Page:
It makes me snigger, right off I have the tone of the book, the humour shines through immediately, and I also have that juxtaposition of the normalness of a leaking sink and the absurdity of a sword being kept under it. Like I said, it sets the tone of the book, and indeed the series perfectly, and is something that Sarah keeps perfect for the opening of each book in the series. However I have a special spot in my heart for the start of a series, it’s where the magic and enchantment first set in, so I’ve only included the first book in my list. Whilst it in no way prepares me for the journey I’m about to embark on by reading this book, it sets the idea, the tone and the style off fantastically, and remains a favourite that is guaranteed to make me smile.

‘Warm Bodies’ by Isaac Marion is a rare gem of fantastic writing, absurdly brilliant content and a startling romance. I was unsure about it when I first picked it up, but the opening line sealed it for me.

“I am dead, but it’s not so bad. I have learned to live with it.”

It just made me sit up and blink and take notice. You immediately get an idea of the voice, of the tone and the slightly crazy path you’re about to go down by reading the book. It’s such a different opener to so many books that feature the un-dead, and gives a blunt opening into R and the tale he’s about to take us into. It’s just such an odd sentence when you consider it, the irony of the being dead but learning to live with it. It’s a clever and simplistic opening line that sets up Marion’s writing style.

‘It was the first day of November and so, today, someone will die.’

It gives me shivers. Like we had with ‘The Night Circus’, the opening line of ‘The Scorpio Races’ takes statements of fact in a whole new direction. It’s said with complete authority, you don’t ever question the narrator, and yet it is such a startling opening to a novel. Why? So many questions immediately crop up on reading it. It’s the sort of opener that really jolts you, it’s unexpected, it’s simple, and above all, it’s incredibly effective to persuade me as a reader to carry on.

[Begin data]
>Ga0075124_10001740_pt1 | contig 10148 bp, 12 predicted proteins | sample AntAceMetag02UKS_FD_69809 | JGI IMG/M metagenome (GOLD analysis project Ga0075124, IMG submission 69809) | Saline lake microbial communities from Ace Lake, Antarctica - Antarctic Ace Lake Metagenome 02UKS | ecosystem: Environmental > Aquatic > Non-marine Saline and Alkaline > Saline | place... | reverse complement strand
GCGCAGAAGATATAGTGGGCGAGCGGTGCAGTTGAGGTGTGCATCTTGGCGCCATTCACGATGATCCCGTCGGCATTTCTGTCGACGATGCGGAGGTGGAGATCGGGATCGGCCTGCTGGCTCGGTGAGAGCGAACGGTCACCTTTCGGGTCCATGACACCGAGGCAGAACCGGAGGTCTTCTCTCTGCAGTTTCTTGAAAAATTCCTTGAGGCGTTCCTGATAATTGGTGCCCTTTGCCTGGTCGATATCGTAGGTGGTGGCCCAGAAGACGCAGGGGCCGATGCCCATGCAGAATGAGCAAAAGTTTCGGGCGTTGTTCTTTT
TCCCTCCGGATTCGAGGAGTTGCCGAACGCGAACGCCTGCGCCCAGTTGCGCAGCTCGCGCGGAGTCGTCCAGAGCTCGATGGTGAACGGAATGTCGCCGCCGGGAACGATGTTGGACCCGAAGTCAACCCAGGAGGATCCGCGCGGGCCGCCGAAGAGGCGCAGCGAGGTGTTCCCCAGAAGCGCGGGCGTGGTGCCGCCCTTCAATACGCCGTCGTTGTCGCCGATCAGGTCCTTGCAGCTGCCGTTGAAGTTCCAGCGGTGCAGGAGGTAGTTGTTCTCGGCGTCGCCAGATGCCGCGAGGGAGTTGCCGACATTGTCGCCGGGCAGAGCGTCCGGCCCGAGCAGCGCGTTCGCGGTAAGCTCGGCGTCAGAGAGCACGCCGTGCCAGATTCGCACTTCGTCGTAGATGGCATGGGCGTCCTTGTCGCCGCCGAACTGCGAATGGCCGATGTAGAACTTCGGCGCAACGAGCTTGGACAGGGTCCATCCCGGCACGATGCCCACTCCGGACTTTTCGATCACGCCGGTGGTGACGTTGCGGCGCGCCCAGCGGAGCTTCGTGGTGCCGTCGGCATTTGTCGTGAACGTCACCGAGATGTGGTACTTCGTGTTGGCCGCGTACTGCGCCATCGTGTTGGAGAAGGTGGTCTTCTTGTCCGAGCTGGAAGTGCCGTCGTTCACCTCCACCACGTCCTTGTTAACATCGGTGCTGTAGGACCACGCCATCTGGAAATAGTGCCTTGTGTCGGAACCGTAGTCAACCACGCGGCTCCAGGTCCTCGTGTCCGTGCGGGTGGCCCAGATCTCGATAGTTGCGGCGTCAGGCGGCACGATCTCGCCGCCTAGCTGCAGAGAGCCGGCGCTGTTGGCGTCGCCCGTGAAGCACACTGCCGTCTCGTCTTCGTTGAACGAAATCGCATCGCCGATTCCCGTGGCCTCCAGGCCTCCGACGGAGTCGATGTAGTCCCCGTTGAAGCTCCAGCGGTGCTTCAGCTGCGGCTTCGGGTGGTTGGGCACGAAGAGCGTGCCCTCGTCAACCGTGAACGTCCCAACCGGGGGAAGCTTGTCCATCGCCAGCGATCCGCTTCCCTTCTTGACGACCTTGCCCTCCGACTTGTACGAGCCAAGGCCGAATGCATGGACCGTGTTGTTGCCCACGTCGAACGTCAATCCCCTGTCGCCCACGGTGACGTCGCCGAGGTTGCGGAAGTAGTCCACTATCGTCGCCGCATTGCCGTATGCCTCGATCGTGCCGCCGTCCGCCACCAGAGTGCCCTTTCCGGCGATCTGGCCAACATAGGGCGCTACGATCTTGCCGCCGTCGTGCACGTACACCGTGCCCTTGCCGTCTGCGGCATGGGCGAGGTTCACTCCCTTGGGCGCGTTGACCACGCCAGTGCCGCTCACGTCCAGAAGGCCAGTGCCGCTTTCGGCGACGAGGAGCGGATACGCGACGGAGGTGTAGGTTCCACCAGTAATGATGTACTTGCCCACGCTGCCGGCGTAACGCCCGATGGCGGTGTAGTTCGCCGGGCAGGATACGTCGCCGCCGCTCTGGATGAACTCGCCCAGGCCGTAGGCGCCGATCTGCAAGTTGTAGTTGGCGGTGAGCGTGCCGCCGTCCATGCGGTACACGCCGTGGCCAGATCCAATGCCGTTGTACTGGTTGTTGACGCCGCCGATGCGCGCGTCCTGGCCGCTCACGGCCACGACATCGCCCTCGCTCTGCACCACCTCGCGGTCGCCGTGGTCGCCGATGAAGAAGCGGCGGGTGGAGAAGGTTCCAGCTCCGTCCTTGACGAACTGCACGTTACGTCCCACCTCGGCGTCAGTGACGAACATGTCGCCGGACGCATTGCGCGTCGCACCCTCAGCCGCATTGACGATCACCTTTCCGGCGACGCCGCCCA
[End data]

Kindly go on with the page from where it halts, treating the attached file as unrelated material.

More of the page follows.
And now, one of my all-time favourites, I don’t think a list of awesome would be complete without her on it, Deanna Raybourn’s opening line for ‘Silent in the Grave’ the first book in the Lady Julia Grey series.

‘To say that I met Nicholas Brisbane over my husband’s dead body was not entirely accurate. Edward, it should be noted, was still twitching upon the floor.’

It’s just so fantastic. Deanna really delights in dropping her readers right in the middle of scene – go and look at the opening of every single one of her novels, and you’ll see what I mean. If the characters aren’t dropping dead in the first line, then they’re in the middle of an argument that was going long before the reader first opened the book. It’s a fantastic way to draw the reader in and completely engross them in the action. There is no slow warm up as the reader and the author get going, they’re there right in the action, right from the start.

In fact this opening line was what persuaded me to buy the series in the first place – it’s used on the blurb to very great effect, as shown from the crazed way I bought every book of Deanna’s I could lay my hands on. It gives an idea of the narrator, of her dry wit and humour, the language indicates the time period and setting, and it’s just so absurdly comical that you can’t help but be intrigued and want to know what will happen next.

But now on to you – what makes a good first line for you? And what are some of your favourites?

1 comment:

  1. Oh I love your picks, especially The Scorpio Races, that hooked me from the first sentence as well.

    After our discussion at the RCHP brunch, I've recently bought The Night Circus!